Herbs have been used for thousands of years for many purposes. Medicinally, spiritually, aromatically (aromatherapy), beauty, herbs and plants have deep roots in history.
From the earliest time, medicinal plants have been crucial to sustaining the health and well being of mankind. Linseed (linum usitatissimum), a.k.a. Flaxseed, provided food, fuel, balm for the skin and fiber to make fabric. It was also used to treat bronchitis, congestion, boils, and a number of digestive problems.
It is generally known that our ancestors had a wide range of medicinal herbs at their disposal, and they likewise possessed a great understanding of the plants healing powers. Tried and true local plants were picked for a wide range of common health problems.
In Europe, a 1st century A.D. physician, Dioscorides, wrote the first European herbal, De Materia Medica. The text, listing about 600 herbs was to have an astonishing influence on Western medicine. It was the first to have included pictures of the herbs.
Today, 25% or more of all medicine comes from a plant, or herb that has been chemically adulterated. They rely on plants, rather than the laboratory.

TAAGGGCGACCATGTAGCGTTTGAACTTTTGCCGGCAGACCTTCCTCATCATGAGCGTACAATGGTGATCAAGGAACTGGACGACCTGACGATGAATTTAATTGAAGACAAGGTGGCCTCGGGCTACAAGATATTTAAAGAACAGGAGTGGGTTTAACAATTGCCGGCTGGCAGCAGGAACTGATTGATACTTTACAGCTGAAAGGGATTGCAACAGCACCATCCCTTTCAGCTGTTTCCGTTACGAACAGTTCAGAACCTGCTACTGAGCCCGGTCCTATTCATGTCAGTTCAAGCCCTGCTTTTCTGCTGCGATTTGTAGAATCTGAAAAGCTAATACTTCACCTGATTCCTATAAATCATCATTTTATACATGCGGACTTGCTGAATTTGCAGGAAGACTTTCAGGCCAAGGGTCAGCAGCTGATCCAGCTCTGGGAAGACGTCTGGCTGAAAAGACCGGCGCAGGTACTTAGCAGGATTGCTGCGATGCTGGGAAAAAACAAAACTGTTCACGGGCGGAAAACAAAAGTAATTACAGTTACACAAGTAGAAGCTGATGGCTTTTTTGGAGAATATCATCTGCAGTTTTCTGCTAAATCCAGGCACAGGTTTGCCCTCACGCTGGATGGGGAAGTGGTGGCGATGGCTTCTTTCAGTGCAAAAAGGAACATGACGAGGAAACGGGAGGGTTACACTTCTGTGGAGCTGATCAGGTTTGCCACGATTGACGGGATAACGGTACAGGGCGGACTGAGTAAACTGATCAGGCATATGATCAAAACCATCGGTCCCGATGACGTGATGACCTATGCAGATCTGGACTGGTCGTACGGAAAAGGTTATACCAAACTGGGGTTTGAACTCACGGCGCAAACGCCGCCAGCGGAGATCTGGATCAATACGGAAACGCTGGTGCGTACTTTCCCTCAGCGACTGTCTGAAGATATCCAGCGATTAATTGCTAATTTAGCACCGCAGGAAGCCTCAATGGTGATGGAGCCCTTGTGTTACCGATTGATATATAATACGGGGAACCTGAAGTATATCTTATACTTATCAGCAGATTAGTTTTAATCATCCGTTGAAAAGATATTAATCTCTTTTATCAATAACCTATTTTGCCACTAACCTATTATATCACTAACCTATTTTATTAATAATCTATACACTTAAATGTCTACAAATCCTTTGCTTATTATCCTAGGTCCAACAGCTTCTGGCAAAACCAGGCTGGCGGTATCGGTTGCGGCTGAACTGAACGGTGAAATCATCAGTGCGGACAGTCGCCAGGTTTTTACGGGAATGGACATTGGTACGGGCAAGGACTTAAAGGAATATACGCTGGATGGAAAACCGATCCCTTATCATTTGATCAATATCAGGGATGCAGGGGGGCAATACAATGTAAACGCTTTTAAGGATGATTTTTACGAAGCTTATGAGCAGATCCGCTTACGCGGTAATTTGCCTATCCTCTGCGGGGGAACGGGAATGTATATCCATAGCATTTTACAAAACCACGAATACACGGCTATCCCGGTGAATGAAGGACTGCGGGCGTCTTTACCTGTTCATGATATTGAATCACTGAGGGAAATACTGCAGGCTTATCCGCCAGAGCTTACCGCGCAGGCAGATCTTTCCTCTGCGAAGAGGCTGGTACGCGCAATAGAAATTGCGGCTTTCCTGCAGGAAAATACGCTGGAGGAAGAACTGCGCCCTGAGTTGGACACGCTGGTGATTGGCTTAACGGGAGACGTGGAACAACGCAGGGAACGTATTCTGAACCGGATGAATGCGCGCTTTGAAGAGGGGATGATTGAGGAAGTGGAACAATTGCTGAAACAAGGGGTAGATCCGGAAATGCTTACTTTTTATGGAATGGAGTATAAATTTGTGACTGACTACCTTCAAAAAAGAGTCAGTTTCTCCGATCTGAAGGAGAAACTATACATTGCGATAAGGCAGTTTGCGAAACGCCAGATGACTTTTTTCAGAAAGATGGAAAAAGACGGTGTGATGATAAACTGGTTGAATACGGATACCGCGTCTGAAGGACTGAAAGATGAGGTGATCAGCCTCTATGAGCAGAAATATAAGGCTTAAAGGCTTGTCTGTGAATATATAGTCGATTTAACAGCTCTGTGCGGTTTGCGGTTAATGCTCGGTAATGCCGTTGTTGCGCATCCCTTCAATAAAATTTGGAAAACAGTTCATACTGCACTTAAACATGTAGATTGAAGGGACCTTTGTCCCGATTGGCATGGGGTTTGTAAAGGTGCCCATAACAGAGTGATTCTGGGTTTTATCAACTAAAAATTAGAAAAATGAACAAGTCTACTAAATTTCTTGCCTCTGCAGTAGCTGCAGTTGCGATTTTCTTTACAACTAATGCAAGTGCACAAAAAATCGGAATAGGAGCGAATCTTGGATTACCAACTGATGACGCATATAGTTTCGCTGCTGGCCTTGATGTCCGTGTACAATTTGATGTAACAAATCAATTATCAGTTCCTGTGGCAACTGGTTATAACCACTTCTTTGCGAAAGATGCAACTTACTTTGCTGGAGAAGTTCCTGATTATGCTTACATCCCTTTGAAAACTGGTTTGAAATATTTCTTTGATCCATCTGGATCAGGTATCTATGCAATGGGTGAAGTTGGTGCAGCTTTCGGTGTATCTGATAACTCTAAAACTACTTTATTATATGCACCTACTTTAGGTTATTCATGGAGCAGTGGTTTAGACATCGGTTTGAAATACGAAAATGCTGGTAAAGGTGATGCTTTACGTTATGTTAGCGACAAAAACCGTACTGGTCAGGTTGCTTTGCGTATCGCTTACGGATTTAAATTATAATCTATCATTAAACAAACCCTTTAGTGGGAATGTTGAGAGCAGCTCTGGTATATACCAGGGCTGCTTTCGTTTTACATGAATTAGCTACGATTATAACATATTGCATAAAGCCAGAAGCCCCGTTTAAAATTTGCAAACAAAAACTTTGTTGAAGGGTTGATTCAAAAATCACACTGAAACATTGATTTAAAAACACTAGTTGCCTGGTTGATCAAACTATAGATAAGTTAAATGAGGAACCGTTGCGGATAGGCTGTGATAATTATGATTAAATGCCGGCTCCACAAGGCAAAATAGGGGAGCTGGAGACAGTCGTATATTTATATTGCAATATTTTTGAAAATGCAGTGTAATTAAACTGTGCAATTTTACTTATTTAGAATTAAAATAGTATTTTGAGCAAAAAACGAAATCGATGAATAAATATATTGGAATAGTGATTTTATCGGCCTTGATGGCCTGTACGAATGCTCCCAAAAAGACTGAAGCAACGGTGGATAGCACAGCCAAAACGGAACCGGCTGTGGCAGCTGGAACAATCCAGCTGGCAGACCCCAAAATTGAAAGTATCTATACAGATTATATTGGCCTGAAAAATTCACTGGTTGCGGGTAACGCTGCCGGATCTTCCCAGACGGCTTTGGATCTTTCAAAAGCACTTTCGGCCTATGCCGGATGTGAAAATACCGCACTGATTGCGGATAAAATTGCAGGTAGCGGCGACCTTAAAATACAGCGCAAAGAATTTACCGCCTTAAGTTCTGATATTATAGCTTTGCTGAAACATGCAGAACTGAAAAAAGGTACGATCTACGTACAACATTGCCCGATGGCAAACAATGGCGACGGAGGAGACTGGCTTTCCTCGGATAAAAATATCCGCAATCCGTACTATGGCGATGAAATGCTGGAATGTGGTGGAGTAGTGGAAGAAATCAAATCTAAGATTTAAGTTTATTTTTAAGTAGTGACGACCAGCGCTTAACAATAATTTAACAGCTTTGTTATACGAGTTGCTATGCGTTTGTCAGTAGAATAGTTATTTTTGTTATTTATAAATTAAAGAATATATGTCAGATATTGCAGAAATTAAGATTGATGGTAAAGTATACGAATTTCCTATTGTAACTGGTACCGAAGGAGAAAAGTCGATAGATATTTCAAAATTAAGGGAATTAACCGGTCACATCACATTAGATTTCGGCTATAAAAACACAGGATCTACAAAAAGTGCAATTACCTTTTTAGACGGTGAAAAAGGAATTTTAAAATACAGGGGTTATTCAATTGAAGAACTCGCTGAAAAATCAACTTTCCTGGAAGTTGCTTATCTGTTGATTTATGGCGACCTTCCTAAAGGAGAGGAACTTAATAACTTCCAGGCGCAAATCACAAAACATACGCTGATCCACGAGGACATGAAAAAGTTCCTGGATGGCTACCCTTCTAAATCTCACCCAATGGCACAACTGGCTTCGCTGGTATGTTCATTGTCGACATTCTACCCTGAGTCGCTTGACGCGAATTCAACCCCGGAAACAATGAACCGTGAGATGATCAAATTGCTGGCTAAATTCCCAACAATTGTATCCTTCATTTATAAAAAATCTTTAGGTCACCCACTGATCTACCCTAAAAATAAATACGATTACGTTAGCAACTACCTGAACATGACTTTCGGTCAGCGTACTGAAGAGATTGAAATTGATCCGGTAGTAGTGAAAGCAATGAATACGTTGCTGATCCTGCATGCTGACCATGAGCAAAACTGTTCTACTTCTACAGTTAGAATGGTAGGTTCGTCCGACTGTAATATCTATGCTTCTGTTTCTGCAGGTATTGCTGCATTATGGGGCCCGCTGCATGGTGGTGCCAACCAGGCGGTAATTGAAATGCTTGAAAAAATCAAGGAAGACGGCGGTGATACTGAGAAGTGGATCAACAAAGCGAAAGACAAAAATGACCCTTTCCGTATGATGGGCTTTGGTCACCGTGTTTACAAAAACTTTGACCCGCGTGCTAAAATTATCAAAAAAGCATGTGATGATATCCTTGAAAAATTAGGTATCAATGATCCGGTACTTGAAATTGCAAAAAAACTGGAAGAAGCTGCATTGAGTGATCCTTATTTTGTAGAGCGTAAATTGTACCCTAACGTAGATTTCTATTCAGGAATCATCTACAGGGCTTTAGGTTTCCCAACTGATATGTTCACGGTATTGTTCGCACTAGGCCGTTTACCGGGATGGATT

Modern medicine, or biomedicine as it is sometimes called, does sustain life where other types of treatment have little to offer. Plastic or laser surgery, or life support machinery would be an example.
Yet, despite the dramatic advances of conventional medicine, herbal medicine has much to offer. We tend to forget that herbs have been healing and relied upon for years to treat a wide range of illnesses. From minor cuts, scrapes, colds, flu, to life threatening diseases such as tuberculosis, herbs have had a place in treating successfully.
Herbal remedies are once again coming into prominence. Concern over side effects is a common reason for people shifting away from conventional to herbal medicine. They are looking for a natural, gentle form of treatment